Google announced last week that it was shutting down its social network, Google+, because a bug in their software caused private information to become accessible to third parties.
Google said that up to 500,000 people were affected, and it was also made known to the public that they’ve been aware of this since March but did not disclose it because they were afraid they would draw regulatory scrutiny and cause reputational damage.
Launched in 2011, Google+ was released by Google’s parent company, Alphabet, to compete with Facebook but failed miserably. While shares in the company fell, Google announced a thorough set of data privacy measures that included permanently shutting down all customer functionality of Google+.
Between 2015 to March of 2018, a software glitch in the site allowed outside developers access to private Google+ data. After they discovered and fixed the issue, Google then decided not to talk about the incident to the public. They wanted to avoid comparisons to Facebook’s leaking of information to data firm Cambridge Analytica, according to the Wall Street Journal.
Google also released a statement, in which they say the issue was not serious enough to inform the public.
"Our Privacy and Data Protection Office reviewed this issue, looking at the type of data involved, whether we could accurately identify the users to inform, whether there was any evidence of misuse, and whether there were any actions a developer or user could take in response. None of these thresholds were met here."
Google said it found the bug as part of an internal review, where they examined access to user data from Google accounts by third-party software developers. The bug gave apps access to details like email addresses, gender, age, images, relationship statuses, places lived and occupations. Up to 438 applications on Google+ had access to this application program interface (API), but Google said it has no evidence any developers were aware of the vulnerability.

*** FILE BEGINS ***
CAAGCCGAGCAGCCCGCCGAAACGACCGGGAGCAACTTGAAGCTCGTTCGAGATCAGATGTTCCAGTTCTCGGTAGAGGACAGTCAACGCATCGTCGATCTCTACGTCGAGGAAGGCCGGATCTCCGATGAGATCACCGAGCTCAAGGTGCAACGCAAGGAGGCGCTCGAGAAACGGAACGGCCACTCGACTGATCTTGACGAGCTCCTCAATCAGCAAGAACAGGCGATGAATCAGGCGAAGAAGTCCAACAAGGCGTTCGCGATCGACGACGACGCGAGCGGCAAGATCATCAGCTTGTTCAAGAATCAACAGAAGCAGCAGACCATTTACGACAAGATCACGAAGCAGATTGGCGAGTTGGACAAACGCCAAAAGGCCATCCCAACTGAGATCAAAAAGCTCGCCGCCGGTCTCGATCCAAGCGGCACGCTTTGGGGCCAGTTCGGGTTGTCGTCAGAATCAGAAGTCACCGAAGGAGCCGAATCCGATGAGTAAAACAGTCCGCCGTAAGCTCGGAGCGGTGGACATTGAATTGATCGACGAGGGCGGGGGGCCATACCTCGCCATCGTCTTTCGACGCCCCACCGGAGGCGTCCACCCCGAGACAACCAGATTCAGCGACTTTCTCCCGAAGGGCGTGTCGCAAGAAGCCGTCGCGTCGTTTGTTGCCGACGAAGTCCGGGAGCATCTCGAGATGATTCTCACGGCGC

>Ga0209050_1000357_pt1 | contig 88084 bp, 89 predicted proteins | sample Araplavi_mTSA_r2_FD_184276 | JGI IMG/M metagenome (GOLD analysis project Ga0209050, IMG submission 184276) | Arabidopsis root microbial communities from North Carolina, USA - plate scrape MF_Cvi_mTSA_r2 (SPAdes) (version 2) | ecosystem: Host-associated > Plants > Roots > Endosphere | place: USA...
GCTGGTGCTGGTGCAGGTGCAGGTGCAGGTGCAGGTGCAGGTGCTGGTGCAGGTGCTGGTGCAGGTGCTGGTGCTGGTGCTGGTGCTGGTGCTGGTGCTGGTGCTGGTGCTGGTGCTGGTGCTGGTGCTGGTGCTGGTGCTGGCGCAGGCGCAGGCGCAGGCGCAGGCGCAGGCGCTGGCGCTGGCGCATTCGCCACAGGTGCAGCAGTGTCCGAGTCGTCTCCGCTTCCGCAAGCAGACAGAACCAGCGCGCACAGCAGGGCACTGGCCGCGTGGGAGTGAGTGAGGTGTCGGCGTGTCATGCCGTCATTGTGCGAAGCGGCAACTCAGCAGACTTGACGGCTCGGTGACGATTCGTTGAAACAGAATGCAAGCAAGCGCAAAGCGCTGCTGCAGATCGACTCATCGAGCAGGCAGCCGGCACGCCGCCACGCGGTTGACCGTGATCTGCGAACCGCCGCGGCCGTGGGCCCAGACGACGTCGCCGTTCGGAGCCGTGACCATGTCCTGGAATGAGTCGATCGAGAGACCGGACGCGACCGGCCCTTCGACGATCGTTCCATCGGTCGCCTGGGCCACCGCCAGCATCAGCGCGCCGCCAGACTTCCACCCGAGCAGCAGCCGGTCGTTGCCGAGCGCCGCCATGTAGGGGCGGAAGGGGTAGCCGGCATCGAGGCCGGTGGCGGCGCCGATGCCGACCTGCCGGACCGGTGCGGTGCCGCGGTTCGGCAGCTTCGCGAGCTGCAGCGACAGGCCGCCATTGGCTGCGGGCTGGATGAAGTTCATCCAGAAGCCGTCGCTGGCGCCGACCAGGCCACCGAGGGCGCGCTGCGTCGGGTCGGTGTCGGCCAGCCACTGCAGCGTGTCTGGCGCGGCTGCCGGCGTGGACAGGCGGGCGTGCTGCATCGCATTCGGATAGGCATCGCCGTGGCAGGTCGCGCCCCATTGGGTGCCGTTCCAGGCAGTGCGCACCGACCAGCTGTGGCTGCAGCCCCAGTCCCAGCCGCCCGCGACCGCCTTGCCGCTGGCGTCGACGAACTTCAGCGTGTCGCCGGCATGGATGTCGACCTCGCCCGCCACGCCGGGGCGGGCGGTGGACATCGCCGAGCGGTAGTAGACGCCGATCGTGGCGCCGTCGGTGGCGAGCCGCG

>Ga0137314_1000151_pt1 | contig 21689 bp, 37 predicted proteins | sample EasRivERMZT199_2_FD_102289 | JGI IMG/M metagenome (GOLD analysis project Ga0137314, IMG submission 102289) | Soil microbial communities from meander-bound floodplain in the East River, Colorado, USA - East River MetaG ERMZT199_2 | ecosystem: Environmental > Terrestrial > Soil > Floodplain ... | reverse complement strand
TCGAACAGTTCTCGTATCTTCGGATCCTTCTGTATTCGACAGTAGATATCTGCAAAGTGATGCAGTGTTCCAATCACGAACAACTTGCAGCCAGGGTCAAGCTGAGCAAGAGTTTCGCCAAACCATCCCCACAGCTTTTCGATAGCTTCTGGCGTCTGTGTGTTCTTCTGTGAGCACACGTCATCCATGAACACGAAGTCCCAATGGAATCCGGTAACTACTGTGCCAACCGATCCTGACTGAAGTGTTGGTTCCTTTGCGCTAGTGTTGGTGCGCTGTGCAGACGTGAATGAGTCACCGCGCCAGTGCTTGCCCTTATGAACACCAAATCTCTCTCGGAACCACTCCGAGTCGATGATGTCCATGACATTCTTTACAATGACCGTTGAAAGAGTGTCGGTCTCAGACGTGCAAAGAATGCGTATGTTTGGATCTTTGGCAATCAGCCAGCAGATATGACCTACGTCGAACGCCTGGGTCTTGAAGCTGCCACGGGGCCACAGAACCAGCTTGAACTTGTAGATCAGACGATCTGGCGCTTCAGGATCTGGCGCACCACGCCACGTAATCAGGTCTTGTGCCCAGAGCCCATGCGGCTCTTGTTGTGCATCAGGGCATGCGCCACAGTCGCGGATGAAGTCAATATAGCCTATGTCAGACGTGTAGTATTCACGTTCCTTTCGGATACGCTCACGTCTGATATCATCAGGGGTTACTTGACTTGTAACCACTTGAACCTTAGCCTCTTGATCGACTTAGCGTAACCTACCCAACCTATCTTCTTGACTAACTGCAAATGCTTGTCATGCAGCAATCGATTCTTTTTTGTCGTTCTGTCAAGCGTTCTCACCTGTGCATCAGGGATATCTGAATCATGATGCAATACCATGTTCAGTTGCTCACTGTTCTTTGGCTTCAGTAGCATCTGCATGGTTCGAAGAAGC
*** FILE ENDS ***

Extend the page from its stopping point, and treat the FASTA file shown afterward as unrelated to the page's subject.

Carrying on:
Google has had several issues in the past over its data collection practices. The company was criticized in July because employees for third-party email apps could read your email if you combined those apps with your Gmail account. Also, the Associated Press revealed in August that Google was tracking users’ locations even if they turned off their phones’ location history setting.
While Google may not think this is a big deal, it is a huge deal for the public because we don’t know exactly what information was given out. We trust these sites to keep our information private, especially if that’s what they are promising us, and if they’re not doing that and not disclosing these breaches to the public, they should face some sort of punishment.
It’s not fair that ordinary citizens have to worry about who’s looking at their profiles and what they’re potentially taking. While Facebook was fined a ludicrous amount of money, I don’t think that’s particularly necessary when it comes to Google, but they should have to pay something.
Corporate giants think they can get away with anything, and it’s time we stand up against them to prove that they can’t take advantage of us and that we aren’t going to settle for anything less than we deserve.